Afghan Energy, Chemical & Mining Industries
resource for Renewable Energies, Irrigation & Sustainable Industries.

Using Pumps as Turbines

The use of pumps as turbines as been fairly well documented, and if engineered correctly, can be very cost effective and efficient. The concept is to use a normal water pump, reverse engineer the pump curve for running the pump backwards efficiently, and run the penstock into the normal discharge outlet. In effect, the pump runs backwards, and acts as a turbine. Efficiencies as high as 85%-90% has been documented. In one case in British Columbia, Canada, an 8X10 pump was installed on a head of over 275 feet, producing up to 200 Kw. The cost of the turbine was less than $25 Cdn per installed Kw. This is very inexpensive indeed.

The trick is being able to reverse engineer the pump curve. Not just any pump will work efficiently, and the pump curve of the existing pump does not apply in the reverse direction. Thomson and Howe Energy Systems has perfected the data and pump curve for reverse engineering the pump to work efficiently as a turbine. Morehead Valley Hydro Inc. has two pump units working (one 6x8 @ 12 Kw @ 3.3 cfs and one 8X10 @ 17 Kw @ 5.5 cfs). They are belt driven to an induction motor which is driven 50 RPM overspeed, turning it into an induction generator. See Using Induction Motors as a Generators for an analysis of this subject.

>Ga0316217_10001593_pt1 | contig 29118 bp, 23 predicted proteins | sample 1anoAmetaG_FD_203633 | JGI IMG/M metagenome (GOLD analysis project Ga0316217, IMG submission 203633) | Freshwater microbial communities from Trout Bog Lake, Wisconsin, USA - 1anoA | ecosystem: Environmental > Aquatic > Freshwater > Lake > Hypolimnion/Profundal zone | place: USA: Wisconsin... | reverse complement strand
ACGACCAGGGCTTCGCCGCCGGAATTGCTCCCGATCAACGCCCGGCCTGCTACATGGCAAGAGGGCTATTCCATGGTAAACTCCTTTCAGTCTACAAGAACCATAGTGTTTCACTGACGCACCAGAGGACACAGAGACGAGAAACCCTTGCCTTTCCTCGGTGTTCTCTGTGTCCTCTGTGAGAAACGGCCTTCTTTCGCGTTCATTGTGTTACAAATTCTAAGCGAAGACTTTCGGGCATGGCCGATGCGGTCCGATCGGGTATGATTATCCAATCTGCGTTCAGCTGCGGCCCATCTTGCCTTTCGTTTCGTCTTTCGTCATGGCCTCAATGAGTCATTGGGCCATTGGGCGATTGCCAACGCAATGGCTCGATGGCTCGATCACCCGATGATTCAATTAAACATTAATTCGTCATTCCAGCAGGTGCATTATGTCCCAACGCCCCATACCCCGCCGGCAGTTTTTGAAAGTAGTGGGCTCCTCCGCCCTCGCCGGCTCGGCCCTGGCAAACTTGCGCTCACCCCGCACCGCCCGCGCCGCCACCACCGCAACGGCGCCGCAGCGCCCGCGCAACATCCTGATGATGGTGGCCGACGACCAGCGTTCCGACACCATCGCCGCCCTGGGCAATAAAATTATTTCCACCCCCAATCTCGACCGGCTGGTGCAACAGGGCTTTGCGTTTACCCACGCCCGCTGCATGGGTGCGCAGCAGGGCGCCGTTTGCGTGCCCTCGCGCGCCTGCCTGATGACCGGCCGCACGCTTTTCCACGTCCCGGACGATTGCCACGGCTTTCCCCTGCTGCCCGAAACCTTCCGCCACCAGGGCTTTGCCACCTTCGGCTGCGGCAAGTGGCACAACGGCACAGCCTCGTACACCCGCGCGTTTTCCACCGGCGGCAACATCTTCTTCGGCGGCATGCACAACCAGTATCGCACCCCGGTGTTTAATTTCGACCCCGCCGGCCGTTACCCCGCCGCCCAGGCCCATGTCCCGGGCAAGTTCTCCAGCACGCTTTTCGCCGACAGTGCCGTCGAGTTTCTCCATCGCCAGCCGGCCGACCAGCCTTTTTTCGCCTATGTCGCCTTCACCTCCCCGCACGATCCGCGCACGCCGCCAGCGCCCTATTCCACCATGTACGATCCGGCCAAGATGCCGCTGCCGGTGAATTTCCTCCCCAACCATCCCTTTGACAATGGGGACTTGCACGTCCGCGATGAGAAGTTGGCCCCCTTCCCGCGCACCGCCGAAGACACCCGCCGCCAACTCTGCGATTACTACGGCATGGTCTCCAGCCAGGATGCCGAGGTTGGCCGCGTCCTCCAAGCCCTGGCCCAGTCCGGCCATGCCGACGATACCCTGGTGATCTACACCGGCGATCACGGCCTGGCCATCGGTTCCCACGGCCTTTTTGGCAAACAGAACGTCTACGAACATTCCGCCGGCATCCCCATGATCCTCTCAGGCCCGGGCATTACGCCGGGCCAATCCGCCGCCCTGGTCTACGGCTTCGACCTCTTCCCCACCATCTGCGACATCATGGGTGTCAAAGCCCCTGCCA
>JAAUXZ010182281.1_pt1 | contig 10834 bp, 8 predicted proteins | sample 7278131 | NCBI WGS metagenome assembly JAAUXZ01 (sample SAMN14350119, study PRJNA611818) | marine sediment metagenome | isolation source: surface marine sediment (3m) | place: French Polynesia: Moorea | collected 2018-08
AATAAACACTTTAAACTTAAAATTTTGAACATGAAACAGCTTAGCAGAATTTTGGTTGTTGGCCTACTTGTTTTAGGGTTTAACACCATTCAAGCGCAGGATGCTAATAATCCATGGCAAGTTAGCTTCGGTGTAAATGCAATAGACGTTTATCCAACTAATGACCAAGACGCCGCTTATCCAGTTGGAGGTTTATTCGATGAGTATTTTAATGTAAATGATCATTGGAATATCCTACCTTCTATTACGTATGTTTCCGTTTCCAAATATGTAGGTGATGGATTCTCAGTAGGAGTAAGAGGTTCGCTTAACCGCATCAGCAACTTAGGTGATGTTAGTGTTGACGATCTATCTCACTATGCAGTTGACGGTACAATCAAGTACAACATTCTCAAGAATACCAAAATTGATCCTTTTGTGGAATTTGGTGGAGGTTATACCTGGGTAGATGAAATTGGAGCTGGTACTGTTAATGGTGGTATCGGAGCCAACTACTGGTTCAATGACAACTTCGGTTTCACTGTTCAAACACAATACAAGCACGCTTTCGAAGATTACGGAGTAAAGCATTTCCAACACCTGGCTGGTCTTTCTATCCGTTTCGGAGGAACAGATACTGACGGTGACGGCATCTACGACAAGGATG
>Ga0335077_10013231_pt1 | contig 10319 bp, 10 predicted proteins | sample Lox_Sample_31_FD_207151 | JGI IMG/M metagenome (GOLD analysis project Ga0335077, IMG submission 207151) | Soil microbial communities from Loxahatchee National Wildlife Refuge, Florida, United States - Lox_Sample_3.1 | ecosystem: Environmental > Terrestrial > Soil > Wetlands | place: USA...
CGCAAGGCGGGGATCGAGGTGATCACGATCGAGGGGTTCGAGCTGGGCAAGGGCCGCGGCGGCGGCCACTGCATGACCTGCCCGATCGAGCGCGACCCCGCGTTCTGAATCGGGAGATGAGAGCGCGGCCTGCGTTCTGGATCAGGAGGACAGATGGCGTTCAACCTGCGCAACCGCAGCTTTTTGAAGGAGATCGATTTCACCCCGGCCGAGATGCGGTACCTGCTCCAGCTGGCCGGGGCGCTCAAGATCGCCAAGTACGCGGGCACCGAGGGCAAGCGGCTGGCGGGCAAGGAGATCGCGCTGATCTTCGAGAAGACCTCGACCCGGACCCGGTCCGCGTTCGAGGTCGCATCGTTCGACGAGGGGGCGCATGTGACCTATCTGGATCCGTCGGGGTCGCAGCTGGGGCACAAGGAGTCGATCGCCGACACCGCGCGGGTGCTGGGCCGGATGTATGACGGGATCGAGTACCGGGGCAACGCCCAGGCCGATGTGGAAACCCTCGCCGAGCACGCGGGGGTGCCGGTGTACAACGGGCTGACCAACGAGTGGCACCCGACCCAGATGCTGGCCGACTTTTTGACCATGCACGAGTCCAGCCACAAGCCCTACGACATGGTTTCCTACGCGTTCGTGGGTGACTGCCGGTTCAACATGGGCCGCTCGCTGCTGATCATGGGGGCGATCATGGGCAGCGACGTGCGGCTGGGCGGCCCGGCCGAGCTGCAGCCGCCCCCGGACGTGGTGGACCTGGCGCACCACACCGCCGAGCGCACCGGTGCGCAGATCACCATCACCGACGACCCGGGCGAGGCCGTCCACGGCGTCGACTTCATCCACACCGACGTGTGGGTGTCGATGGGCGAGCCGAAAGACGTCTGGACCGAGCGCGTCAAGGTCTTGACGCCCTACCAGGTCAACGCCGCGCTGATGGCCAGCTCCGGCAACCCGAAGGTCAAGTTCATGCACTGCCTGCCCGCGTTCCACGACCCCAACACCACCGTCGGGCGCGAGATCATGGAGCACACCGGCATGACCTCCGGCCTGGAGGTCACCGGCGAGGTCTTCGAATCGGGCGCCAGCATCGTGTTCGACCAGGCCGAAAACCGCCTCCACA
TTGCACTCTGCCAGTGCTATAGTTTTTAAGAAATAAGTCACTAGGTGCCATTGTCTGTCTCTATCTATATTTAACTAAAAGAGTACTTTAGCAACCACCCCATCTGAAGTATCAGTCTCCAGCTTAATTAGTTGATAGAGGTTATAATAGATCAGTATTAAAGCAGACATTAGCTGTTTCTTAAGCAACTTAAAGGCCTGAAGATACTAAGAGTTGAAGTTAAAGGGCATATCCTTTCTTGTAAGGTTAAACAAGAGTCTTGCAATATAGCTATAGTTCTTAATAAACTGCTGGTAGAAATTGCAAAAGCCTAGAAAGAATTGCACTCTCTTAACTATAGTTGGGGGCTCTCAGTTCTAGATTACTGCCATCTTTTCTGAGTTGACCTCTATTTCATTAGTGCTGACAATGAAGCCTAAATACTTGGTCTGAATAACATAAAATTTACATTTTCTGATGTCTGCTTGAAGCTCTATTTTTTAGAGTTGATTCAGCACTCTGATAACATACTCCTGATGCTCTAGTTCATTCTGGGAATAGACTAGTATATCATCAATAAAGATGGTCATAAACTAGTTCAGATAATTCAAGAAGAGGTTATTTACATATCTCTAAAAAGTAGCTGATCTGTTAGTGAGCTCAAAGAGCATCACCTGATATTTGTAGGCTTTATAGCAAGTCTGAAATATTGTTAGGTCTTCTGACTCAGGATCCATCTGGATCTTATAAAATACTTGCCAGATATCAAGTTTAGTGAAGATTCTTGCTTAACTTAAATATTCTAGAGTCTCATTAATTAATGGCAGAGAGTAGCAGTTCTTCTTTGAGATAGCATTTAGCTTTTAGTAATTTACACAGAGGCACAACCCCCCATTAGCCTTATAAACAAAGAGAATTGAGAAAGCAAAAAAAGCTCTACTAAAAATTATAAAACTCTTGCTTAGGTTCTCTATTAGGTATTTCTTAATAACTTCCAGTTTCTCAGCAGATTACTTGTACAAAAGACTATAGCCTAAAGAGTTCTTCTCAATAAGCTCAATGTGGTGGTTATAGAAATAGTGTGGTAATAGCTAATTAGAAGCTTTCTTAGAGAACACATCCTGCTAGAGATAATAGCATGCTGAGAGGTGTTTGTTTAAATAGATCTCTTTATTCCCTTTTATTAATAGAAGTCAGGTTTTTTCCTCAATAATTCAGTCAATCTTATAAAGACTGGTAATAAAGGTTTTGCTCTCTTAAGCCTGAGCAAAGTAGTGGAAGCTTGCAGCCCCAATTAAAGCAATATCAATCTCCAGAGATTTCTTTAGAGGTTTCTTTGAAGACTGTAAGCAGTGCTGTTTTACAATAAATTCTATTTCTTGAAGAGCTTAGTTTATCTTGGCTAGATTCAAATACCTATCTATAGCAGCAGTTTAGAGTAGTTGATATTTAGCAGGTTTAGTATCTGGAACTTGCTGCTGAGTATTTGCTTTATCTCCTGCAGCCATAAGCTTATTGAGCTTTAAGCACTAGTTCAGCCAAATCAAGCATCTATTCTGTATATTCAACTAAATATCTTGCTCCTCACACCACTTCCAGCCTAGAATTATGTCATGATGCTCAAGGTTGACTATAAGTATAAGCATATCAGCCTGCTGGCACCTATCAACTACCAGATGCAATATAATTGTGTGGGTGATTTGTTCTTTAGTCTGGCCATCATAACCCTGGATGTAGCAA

Besides the efficiency and cost effectiveness of using pumps as turbines, there are numerous other advantages as well. By installing multiple pumps, full efficiencies can be obtained from each on-line unit. Depending upon water flows, different pump units can be turned on or off to match inflows. In this way, there is no losses from inefficiencies in throttling the butterfly valve or wicket gates on a conventional turbine. In case of repairs to one of the units, the only downtime will be the actual unit that is being serviced, allowing the others to keep working. With one main large turbine, if it breaks down, there is 100% down time. In addition, if throttling one large unit, efficiencies really begin to fall off. Since each turbine/generator unit requires its own switch gear/protection panel, these are generally smaller and less expensive than one large switch gear panel for a large single turbine.

Pumps are most efficient between 40 feet (13 Meters) and 250 feet (75 Meters) of gross head. The higher the head, the less expensive the cost per Kw, as is the case in general with all turbines.





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